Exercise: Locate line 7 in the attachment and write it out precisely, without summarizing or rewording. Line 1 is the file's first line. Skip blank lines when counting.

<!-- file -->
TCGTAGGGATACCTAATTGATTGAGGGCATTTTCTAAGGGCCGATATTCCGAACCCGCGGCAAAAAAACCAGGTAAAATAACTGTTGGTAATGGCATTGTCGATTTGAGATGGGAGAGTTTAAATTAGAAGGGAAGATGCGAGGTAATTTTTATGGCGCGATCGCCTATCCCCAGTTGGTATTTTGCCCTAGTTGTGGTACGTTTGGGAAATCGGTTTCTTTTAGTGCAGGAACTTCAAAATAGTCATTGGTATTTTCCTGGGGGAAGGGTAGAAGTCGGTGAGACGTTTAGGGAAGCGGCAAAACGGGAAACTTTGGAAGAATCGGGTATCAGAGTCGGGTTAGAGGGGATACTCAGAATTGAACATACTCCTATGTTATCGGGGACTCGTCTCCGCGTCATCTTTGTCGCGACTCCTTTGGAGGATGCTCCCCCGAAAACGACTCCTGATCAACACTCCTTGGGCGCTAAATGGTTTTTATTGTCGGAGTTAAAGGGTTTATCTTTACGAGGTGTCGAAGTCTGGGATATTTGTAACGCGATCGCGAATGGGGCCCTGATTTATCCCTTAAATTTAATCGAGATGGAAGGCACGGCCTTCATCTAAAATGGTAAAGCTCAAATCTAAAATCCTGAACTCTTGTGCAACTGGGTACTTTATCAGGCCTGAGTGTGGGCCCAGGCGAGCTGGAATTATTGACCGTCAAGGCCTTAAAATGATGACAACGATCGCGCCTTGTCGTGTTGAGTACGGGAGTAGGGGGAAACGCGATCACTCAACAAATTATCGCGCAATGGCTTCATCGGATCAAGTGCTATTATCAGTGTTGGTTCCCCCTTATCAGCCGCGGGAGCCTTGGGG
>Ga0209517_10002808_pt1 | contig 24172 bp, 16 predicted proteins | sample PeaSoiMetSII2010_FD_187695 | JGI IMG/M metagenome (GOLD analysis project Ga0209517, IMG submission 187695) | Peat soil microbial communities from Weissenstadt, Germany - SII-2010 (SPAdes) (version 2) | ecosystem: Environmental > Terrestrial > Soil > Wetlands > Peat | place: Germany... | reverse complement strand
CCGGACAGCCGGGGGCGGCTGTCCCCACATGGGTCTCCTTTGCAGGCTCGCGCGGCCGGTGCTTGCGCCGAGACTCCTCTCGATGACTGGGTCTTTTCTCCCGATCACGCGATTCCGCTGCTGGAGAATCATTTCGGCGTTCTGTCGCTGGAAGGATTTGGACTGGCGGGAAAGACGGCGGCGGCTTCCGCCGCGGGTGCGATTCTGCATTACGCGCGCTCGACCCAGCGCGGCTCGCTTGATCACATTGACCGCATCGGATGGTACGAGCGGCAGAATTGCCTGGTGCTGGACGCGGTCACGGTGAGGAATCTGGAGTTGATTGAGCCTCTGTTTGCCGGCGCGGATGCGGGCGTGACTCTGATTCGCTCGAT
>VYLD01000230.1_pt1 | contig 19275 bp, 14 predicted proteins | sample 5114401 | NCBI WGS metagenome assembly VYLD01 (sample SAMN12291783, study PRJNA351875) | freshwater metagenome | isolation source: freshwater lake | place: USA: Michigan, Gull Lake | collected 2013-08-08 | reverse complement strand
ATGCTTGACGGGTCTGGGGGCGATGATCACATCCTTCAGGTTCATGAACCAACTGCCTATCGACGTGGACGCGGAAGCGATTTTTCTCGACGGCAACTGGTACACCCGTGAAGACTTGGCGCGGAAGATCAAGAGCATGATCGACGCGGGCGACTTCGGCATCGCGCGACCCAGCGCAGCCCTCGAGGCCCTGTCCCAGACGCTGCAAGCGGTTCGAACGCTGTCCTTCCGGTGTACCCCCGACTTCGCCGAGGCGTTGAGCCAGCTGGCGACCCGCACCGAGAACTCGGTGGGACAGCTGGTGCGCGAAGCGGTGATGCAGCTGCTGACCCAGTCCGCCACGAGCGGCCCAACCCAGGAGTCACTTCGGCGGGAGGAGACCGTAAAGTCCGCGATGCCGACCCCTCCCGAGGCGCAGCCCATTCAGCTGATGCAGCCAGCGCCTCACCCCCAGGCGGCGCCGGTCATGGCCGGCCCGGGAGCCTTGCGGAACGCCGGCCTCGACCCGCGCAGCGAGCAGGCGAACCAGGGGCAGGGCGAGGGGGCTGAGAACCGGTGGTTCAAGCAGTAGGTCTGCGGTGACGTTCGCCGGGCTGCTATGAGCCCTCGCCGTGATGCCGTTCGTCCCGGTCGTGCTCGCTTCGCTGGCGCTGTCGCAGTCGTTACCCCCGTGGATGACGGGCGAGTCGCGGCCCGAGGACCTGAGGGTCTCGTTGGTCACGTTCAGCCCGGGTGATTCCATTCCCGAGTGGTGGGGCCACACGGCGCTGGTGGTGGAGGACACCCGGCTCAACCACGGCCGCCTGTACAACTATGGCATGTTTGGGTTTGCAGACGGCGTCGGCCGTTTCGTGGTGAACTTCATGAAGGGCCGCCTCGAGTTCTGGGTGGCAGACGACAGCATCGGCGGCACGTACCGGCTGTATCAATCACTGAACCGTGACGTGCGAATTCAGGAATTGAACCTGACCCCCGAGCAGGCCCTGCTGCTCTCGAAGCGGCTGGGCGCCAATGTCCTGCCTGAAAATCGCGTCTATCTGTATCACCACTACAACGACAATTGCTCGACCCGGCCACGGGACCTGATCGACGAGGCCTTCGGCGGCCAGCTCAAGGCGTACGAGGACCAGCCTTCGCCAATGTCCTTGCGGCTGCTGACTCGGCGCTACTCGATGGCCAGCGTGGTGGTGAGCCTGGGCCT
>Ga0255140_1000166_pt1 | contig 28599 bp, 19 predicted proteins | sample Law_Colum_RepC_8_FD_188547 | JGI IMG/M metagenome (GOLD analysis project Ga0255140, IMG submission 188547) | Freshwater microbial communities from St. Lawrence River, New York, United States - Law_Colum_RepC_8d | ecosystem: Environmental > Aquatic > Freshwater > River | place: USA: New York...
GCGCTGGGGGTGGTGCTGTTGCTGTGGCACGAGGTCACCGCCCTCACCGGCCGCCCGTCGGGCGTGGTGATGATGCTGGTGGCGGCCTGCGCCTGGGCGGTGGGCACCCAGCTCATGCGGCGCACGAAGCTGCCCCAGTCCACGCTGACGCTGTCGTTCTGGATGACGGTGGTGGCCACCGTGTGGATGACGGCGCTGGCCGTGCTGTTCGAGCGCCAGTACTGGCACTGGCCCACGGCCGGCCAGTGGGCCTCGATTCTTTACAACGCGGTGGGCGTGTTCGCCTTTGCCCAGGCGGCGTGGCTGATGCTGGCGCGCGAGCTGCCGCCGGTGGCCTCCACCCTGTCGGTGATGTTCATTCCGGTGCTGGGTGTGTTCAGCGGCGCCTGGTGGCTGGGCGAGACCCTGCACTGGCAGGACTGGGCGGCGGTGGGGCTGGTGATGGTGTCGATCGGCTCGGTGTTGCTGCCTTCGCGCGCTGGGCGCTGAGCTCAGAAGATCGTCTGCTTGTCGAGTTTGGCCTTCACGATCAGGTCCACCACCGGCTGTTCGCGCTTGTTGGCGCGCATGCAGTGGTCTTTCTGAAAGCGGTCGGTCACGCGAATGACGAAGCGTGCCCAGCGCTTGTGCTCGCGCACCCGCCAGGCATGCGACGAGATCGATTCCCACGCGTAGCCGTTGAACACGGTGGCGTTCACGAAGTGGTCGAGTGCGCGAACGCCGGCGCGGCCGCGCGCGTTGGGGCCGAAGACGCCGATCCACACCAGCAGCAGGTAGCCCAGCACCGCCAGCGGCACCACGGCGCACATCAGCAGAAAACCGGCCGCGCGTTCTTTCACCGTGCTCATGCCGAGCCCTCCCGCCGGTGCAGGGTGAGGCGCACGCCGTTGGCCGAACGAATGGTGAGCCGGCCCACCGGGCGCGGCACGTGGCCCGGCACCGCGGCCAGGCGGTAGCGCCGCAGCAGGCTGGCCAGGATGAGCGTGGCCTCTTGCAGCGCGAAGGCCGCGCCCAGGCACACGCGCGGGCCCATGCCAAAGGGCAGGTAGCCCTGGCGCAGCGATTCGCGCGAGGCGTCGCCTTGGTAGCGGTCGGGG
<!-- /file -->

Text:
GCGCTGGGGGTGGTGCTGTTGCTGTGGCACGAGGTCACCGCCCTCACCGGCCGCCCGTCGGGCGTGGTGATGATGCTGGTGGCGGCCTGCGCCTGGGCGGTGGGCACCCAGCTCATGCGGCGCACGAAGCTGCCCCAGTCCACGCTGACGCTGTCGTTCTGGATGACGGTGGTGGCCACCGTGTGGATGACGGCGCTGGCCGTGCTGTTCGAGCGCCAGTACTGGCACTGGCCCACGGCCGGCCAGTGGGCCTCGATTCTTTACAACGCGGTGGGCGTGTTCGCCTTTGCCCAGGCGGCGTGGCTGATGCTGGCGCGCGAGCTGCCGCCGGTGGCCTCCACCCTGTCGGTGATGTTCATTCCGGTGCTGGGTGTGTTCAGCGGCGCCTGGTGGCTGGGCGAGACCCTGCACTGGCAGGACTGGGCGGCGGTGGGGCTGGTGATGGTGTCGATCGGCTCGGTGTTGCTGCCTTCGCGCGCTGGGCGCTGAGCTCAGAAGATCGTCTGCTTGTCGAGTTTGGCCTTCACGATCAGGTCCACCACCGGCTGTTCGCGCTTGTTGGCGCGCATGCAGTGGTCTTTCTGAAAGCGGTCGGTCACGCGAATGACGAAGCGTGCCCAGCGCTTGTGCTCGCGCACCCGCCAGGCATGCGACGAGATCGATTCCCACGCGTAGCCGTTGAACACGGTGGCGTTCACGAAGTGGTCGAGTGCGCGAACGCCGGCGCGGCCGCGCGCGTTGGGGCCGAAGACGCCGATCCACACCAGCAGCAGGTAGCCCAGCACCGCCAGCGGCACCACGGCGCACATCAGCAGAAAACCGGCCGCGCGTTCTTTCACCGTGCTCATGCCGAGCCCTCCCGCCGGTGCAGGGTGAGGCGCACGCCGTTGGCCGAACGAATGGTGAGCCGGCCCACCGGGCGCGGCACGTGGCCCGGCACCGCGGCCAGGCGGTAGCGCCGCAGCAGGCTGGCCAGGATGAGCGTGGCCTCTTGCAGCGCGAAGGCCGCGCCCAGGCACACGCGCGGGCCCATGCCAAAGGGCAGGTAGCCCTGGCGCAGCGATTCGCGCGAGGCGTCGCCTTGGTAGCGGTCGGGG